Today I went to Immigration for the third time. Best skirt, dress shirt and makeup I spent a fair amount of time applying. I skipped penciling on wrinkles. It didn't even take all day this time, and before lunch hour for the Immigration officers I had not only my one year extended stay permission on my visa but my multiple re-entry permit. I will still be researching to make sure the re-entry permit is correct (multiple and not single)- it's a stamp about half the size of a passport page and some of it is not inked very clearly. Without also having the proper re-entry paperwork; my visa is void upon leaving the country and must be remade - for any reason. Apparently you should also be sure you are stamped in correctly upon return to Thailand - stamp errors are common enough to have their own queue for fixing them at the Immigration office. It's been said to me Immigration is the worst part of Thailand. I'm happy to agree with that statement until proven otherwise, and I see no reason to hope to find worse - Immigration can keep the bottom spot. I'll refrain from getting on my soap box about United States Immigration - except to say for any country, this has got to be one of the most frustrating things about trying to move between countries.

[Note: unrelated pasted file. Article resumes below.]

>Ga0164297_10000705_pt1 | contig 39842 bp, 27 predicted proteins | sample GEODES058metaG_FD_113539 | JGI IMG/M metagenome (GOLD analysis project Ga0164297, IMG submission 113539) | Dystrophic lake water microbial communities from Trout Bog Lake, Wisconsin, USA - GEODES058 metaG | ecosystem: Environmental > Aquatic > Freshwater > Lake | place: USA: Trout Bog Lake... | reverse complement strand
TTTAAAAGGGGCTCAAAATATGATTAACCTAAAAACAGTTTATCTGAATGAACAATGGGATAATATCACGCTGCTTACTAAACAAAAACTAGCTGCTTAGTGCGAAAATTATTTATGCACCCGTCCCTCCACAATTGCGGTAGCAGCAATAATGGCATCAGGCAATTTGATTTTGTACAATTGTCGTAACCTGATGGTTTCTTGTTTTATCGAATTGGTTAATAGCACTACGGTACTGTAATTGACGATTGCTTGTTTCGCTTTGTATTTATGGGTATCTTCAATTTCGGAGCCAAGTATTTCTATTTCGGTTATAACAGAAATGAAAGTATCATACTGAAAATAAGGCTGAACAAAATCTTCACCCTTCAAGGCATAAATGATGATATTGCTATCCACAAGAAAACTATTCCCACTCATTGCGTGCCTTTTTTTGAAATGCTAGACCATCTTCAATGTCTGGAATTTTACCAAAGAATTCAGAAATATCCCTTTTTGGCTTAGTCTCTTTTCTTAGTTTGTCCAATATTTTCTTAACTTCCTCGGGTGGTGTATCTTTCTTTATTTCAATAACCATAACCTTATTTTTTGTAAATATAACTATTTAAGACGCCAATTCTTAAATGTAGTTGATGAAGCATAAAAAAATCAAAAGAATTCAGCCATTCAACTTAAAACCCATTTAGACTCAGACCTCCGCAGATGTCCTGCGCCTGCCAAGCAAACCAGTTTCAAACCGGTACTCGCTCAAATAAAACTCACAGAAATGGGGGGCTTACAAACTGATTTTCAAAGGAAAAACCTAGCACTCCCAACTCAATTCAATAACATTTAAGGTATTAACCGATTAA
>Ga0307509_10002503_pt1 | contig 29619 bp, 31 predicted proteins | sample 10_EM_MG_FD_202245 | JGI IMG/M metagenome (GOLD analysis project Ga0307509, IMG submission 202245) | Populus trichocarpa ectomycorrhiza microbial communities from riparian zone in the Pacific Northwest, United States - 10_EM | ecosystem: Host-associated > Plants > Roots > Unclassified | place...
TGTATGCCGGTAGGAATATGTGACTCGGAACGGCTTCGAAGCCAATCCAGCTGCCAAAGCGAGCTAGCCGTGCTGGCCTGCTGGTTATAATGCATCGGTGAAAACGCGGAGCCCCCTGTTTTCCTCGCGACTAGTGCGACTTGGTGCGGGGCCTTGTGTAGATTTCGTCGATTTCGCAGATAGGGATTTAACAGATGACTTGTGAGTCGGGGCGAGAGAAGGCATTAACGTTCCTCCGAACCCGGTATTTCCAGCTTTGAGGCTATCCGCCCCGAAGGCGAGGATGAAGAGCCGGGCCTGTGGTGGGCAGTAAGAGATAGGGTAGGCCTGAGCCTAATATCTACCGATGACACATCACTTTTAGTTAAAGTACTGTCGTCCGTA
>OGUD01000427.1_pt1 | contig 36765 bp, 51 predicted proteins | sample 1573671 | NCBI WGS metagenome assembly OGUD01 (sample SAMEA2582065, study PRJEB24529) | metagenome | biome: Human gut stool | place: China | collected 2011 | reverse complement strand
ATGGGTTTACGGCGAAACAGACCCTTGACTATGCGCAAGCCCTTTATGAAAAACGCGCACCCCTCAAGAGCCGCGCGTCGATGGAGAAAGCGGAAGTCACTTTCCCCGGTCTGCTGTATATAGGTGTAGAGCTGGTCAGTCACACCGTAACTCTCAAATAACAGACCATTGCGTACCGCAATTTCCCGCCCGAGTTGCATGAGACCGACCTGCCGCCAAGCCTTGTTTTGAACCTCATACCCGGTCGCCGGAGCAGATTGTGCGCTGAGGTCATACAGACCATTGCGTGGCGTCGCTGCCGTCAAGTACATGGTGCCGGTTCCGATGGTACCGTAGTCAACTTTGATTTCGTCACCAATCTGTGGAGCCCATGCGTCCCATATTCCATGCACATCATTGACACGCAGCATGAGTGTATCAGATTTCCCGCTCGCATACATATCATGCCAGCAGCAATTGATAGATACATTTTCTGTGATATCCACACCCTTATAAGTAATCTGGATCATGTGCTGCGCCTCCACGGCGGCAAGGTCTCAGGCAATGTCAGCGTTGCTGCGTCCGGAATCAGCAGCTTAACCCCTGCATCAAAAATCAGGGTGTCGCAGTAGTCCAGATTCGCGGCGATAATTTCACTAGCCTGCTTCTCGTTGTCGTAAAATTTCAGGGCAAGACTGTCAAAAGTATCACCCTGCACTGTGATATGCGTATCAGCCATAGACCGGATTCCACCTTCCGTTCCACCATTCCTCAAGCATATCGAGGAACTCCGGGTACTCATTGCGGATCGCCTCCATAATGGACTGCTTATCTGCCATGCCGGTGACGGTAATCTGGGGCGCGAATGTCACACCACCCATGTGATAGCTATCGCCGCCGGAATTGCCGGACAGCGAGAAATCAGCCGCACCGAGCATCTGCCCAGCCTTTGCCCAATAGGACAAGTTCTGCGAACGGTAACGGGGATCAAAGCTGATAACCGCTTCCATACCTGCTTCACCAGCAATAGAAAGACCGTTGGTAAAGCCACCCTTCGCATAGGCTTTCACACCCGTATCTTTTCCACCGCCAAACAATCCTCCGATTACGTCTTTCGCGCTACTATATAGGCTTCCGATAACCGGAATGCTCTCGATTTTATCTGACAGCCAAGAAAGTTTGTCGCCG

My situation with visa and work permit is not uncommon - it is a rather run of the mill story as far as Thai Immigration goes, and I actually obtained legal status. Many just go without or are in a perpetual state of border running. The rare situation is not having trouble with this in some way. I also received my January salary properly. I'm finally in the system and not stepping on someone's toes to get my pay. Even my attempts at trying to go about this within cultural bounds still enlivened intra-school rivalries I wasn't aware of through the way things were subsequently handled. Lovely. Advice that I've heard now, of course, is bring several months worth of income to support yourself (if you can) while all these glitches occur. No really, several, not just a couple. I'm grateful to the co-worker who loaned me money last month, and reminded me she started off just the same - on a shoestring, borrowing and dealing with confusing school interactions that aren't sorted out easily.